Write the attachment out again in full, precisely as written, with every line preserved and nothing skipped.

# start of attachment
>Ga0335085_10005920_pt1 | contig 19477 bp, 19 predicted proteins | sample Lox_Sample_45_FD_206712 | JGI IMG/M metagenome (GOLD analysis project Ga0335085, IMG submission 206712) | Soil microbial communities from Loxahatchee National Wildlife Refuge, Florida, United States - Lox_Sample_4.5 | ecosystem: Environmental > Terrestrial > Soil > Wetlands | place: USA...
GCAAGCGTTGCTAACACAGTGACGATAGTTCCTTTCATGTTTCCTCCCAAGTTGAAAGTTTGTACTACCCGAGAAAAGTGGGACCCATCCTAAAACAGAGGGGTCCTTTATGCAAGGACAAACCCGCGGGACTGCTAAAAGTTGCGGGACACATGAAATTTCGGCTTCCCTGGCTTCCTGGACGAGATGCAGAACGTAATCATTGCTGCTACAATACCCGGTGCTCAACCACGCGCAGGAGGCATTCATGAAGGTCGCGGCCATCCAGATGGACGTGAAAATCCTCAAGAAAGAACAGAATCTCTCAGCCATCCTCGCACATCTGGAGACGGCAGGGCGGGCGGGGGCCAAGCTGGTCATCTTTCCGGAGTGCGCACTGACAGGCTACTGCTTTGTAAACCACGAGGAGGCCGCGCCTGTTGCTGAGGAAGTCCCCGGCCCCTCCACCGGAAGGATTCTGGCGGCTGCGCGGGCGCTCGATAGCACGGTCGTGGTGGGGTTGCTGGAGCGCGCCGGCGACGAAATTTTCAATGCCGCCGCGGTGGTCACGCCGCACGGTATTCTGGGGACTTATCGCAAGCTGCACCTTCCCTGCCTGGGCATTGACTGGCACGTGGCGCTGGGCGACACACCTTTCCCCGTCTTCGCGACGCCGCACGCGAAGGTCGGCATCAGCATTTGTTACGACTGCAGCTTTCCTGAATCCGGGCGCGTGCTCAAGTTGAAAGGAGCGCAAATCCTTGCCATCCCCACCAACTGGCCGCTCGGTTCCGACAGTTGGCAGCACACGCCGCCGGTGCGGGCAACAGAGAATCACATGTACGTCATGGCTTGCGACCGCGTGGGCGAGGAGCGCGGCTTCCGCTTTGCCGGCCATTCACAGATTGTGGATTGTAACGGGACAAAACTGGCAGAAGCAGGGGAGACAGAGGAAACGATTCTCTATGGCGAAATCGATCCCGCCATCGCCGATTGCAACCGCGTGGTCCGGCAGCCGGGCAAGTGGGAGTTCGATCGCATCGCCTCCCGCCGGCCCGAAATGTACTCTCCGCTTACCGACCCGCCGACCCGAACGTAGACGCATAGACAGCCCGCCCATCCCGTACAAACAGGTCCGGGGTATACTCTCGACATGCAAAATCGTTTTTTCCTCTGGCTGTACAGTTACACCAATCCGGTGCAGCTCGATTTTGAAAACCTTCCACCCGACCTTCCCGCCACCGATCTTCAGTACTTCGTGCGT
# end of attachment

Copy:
>Ga0335085_10005920_pt1 | contig 19477 bp, 19 predicted proteins | sample Lox_Sample_45_FD_206712 | JGI IMG/M metagenome (GOLD analysis project Ga0335085, IMG submission 206712) | Soil microbial communities from Loxahatchee National Wildlife Refuge, Florida, United States - Lox_Sample_4.5 | ecosystem: Environmental > Terrestrial > Soil > Wetlands | place: USA...
GCAAGCGTTGCTAACACAGTGACGATAGTTCCTTTCATGTTTCCTCCCAAGTTGAAAGTTTGTACTACCCGAGAAAAGTGGGACCCATCCTAAAACAGAGGGGTCCTTTATGCAAGGACAAACCCGCGGGACTGCTAAAAGTTGCGGGACACATGAAATTTCGGCTTCCCTGGCTTCCTGGACGAGATGCAGAACGTAATCATTGCTGCTACAATACCCGGTGCTCAACCACGCGCAGGAGGCATTCATGAAGGTCGCGGCCATCCAGATGGACGTGAAAATCCTCAAGAAAGAACAGAATCTCTCAGCCATCCTCGCACATCTGGAGACGGCAGGGCGGGCGGGGGCCAAGCTGGTCATCTTTCCGGAGTGCGCACTGACAGGCTACTGCTTTGTAAACCACGAGGAGGCCGCGCCTGTTGCTGAGGAAGTCCCCGGCCCCTCCACCGGAAGGATTCTGGCGGCTGCGCGGGCGCTCGATAGCACGGTCGTGGTGGGGTTGCTGGAGCGCGCCGGCGACGAAATTTTCAATGCCGCCGCGGTGGTCACGCCGCACGGTATTCTGGGGACTTATCGCAAGCTGCACCTTCCCTGCCTGGGCATTGACTGGCACGTGGCGCTGGGCGACACACCTTTCCCCGTCTTCGCGACGCCGCACGCGAAGGTCGGCATCAGCATTTGTTACGACTGCAGCTTTCCTGAATCCGGGCGCGTGCTCAAGTTGAAAGGAGCGCAAATCCTTGCCATCCCCACCAACTGGCCGCTCGGTTCCGACAGTTGGCAGCACACGCCGCCGGTGCGGGCAACAGAGAATCACATGTACGTCATGGCTTGCGACCGCGTGGGCGAGGAGCGCGGCTTCCGCTTTGCCGGCCATTCACAGATTGTGGATTGTAACGGGACAAAACTGGCAGAAGCAGGGGAGACAGAGGAAACGATTCTCTATGGCGAAATCGATCCCGCCATCGCCGATTGCAACCGCGTGGTCCGGCAGCCGGGCAAGTGGGAGTTCGATCGCATCGCCTCCCGCCGGCCCGAAATGTACTCTCCGCTTACCGACCCGCCGACCCGAACGTAGACGCATAGACAGCCCGCCCATCCCGTACAAACAGGTCCGGGGTATACTCTCGACATGCAAAATCGTTTTTTCCTCTGGCTGTACAGTTACACCAATCCGGTGCAGCTCGATTTTGAAAACCTTCCACCCGACCTTCCCGCCACCGATCTTCAGTACTTCGTGCGT